John McCutcheon

Mightier Than the Sword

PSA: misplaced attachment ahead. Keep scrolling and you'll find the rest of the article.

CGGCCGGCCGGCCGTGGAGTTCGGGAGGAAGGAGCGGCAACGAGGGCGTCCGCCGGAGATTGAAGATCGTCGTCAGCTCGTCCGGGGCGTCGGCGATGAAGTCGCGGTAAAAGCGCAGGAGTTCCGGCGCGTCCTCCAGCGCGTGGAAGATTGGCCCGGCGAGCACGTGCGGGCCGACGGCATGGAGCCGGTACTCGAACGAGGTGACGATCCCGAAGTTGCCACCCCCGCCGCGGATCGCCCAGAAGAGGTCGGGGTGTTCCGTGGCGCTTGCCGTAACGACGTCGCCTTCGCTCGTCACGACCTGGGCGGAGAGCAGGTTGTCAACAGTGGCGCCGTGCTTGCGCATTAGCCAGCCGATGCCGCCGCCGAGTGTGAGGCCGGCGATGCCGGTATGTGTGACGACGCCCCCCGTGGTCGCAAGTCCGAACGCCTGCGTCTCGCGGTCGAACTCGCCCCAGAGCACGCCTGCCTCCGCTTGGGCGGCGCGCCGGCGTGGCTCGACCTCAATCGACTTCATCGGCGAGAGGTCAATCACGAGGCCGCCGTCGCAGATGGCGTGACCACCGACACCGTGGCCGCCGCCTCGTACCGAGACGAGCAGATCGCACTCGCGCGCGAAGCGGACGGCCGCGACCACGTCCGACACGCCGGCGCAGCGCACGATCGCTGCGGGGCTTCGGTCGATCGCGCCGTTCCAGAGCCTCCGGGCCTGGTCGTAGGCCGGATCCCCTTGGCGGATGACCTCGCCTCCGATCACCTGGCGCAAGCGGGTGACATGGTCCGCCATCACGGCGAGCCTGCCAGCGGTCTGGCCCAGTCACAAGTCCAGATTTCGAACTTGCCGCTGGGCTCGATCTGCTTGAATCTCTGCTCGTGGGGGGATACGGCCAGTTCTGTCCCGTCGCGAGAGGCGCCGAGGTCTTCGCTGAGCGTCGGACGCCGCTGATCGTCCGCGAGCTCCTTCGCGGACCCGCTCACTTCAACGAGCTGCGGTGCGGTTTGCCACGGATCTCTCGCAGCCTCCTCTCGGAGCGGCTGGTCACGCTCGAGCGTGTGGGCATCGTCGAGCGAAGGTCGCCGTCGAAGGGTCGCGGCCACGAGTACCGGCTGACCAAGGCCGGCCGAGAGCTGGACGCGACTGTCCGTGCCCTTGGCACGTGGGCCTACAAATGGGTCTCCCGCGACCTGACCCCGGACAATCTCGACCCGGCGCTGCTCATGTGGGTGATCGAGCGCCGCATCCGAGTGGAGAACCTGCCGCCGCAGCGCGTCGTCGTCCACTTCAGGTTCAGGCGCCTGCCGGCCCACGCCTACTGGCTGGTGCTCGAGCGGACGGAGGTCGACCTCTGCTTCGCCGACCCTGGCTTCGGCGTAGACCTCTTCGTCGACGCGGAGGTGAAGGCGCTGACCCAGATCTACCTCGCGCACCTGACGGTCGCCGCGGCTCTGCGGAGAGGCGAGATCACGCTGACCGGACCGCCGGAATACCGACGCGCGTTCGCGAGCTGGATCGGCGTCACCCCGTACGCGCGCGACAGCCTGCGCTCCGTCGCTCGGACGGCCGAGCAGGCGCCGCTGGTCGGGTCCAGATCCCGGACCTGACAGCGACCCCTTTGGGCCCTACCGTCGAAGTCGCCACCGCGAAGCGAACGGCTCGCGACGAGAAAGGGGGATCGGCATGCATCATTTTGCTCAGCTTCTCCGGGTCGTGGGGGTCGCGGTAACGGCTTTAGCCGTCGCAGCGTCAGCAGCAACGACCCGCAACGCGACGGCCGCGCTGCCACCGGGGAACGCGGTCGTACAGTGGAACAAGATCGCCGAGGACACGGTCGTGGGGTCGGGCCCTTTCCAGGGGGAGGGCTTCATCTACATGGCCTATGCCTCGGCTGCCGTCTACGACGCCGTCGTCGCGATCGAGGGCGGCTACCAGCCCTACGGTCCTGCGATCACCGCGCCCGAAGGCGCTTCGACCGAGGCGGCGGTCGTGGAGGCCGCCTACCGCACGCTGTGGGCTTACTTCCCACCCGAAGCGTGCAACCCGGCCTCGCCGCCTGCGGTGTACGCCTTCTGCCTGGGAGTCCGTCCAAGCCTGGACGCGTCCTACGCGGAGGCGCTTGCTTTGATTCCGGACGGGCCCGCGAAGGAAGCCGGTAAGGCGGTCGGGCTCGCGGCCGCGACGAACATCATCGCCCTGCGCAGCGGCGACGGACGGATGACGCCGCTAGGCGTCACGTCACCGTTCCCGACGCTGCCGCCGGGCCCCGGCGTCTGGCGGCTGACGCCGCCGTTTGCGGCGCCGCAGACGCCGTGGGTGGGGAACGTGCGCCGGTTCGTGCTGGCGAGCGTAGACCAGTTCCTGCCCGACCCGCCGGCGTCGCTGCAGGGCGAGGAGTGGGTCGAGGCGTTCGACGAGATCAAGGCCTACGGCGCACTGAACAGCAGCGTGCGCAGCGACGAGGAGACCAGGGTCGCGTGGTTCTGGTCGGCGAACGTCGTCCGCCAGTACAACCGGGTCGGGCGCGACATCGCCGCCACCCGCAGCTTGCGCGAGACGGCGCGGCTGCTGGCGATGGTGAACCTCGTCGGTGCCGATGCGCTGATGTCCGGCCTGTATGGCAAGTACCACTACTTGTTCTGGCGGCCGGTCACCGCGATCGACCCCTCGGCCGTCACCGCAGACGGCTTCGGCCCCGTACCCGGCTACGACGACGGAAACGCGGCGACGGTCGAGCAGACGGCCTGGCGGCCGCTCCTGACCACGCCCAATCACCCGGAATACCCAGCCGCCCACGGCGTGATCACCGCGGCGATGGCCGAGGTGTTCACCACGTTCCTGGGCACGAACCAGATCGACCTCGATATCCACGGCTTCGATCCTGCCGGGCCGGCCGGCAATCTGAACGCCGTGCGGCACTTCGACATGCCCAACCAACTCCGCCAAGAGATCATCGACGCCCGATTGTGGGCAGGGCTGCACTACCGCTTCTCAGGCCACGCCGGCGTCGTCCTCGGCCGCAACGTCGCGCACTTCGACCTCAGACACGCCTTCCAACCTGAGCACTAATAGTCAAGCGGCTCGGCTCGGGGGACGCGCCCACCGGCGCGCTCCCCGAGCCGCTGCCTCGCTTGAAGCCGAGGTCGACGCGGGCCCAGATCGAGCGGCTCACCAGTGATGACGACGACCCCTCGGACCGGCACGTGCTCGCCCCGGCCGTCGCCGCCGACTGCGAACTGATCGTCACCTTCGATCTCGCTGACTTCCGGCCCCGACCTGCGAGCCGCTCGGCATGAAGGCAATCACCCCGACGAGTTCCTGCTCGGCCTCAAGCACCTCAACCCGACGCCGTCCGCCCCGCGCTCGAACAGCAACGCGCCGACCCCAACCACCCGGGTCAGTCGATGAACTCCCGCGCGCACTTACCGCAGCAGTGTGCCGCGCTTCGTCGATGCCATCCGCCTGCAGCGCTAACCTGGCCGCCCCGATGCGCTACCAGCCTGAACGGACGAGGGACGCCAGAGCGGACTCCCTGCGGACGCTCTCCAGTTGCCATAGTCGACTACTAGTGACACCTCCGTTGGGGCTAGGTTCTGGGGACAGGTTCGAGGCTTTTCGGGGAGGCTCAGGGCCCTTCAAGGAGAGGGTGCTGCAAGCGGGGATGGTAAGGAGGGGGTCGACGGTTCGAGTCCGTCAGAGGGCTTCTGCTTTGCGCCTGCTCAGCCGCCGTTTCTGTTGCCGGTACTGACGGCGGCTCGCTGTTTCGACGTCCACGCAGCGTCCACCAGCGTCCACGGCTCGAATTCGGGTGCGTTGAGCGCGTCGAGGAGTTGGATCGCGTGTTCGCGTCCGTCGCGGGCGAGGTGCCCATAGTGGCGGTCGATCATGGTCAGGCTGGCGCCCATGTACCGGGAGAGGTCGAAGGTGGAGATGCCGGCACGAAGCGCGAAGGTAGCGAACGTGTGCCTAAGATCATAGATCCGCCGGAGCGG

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For his 29th album, John McCutcheon, always a voracious reader, exercises the literary side of his music by collaborating (either directly or through inspiration) with various contemporary authors, including Barbara Kingsolver, Lee Smith, Wendell Berry, Rita Dove, Carmen Agra Deedy, and Sister Helen Prejean, to create this quiet, reflective, and occasionally powerful suite of songs. McCutcheon rounds things out by setting to music poems by Pablo Neruda and Jose Marti, and also adds melodies to two Woody Guthrie lyrics in which the original music was lost. The end result is a concept album of sorts, one that outlines the ability of good literature to inspire music, but it really moves better as an album if one forgets that construct entirely, for a song's genesis and pedigree is a good deal less important than its ability to work in the world as a memorable moment in time, and a good song is one that moves the listener to want to repeat that moment in time over and over again. How many of the literary hybrids here actually do that? Well, enough, actually, to make this thing work more often than it doesn't. The opener, "Our Flag Was Still There," written by McCutcheon with Barbara Kingsolver and drawn from one of her essays, is a powerful indictment of the perversion of patriotism for political aims, and if the melody is a bit pedestrian and the message a tad pedantic, it really has to be in order for the song to work, and it does work. "Good Ol' Girls," inspired by the novels of Lee Smith, is a loose-limbed string band reel about those girls who smoke, drink, live life to the fullest, and refuse to be fenced in by cultural gender rules. It works because you can dance to it, and because everyone knows that good ol' boys have had more than their day in the sun. Woody Guthrie's "Harness Up the Day" lyric, believed to be from the '40s, is given a suitable folk melody by McCutcheon, and the end result is a simply beautiful song that is arguably the best thing on Mightier Than the Sword. The two pieces inspired by poet and novelist Wendell Berry's Jayber Crow are also highly effective as songs. Berry's poem "Jayber Crow's Silly Song About Jesus," which muses over what kind of car Jesus might drive, emerges as a gentle, sly song here, with smart, telling lines. A second piece inspired by Berry's Jayber Crow novel is the odd, experimental "It's the Economy, Stupid," which is really more of a jazzy spoken word jaunt than a song, but it is quite effective, and ultimately intelligently assembled and executed. The literary connection on Mightier Than the Sword gives this set a starting point, but in the end these songs have to stand on their own musical merits. One reads with the eyes and listens with the ears, and it isn't an easy task to translate one to the other. When McCutcheon manages to find that sweet spot between them, this album really takes off, and when he misses, it sputters a bit in its own careful intelligence, and as the poet Robinson Jeffers once said, it's hard to set fire to too much thought.

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